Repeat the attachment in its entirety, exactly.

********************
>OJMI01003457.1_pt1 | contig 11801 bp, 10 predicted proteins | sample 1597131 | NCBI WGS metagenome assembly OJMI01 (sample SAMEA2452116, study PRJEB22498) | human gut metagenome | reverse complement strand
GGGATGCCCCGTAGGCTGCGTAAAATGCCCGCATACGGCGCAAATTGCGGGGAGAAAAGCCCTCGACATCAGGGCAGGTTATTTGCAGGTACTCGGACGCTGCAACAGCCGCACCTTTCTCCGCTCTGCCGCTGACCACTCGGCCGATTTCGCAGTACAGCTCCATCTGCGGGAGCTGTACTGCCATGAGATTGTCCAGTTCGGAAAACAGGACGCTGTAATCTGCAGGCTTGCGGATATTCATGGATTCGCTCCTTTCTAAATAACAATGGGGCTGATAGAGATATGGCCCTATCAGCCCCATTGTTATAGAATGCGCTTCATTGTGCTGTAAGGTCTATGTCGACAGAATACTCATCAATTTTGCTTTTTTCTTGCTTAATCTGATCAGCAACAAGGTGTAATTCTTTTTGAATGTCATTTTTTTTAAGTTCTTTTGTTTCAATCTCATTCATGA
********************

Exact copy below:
>OJMI01003457.1_pt1 | contig 11801 bp, 10 predicted proteins | sample 1597131 | NCBI WGS metagenome assembly OJMI01 (sample SAMEA2452116, study PRJEB22498) | human gut metagenome | reverse complement strand
GGGATGCCCCGTAGGCTGCGTAAAATGCCCGCATACGGCGCAAATTGCGGGGAGAAAAGCCCTCGACATCAGGGCAGGTTATTTGCAGGTACTCGGACGCTGCAACAGCCGCACCTTTCTCCGCTCTGCCGCTGACCACTCGGCCGATTTCGCAGTACAGCTCCATCTGCGGGAGCTGTACTGCCATGAGATTGTCCAGTTCGGAAAACAGGACGCTGTAATCTGCAGGCTTGCGGATATTCATGGATTCGCTCCTTTCTAAATAACAATGGGGCTGATAGAGATATGGCCCTATCAGCCCCATTGTTATAGAATGCGCTTCATTGTGCTGTAAGGTCTATGTCGACAGAATACTCATCAATTTTGCTTTTTTCTTGCTTAATCTGATCAGCAACAAGGTGTAATTCTTTTTGAATGTCATTTTTTTTAAGTTCTTTTGTTTCAATCTCATTCATGA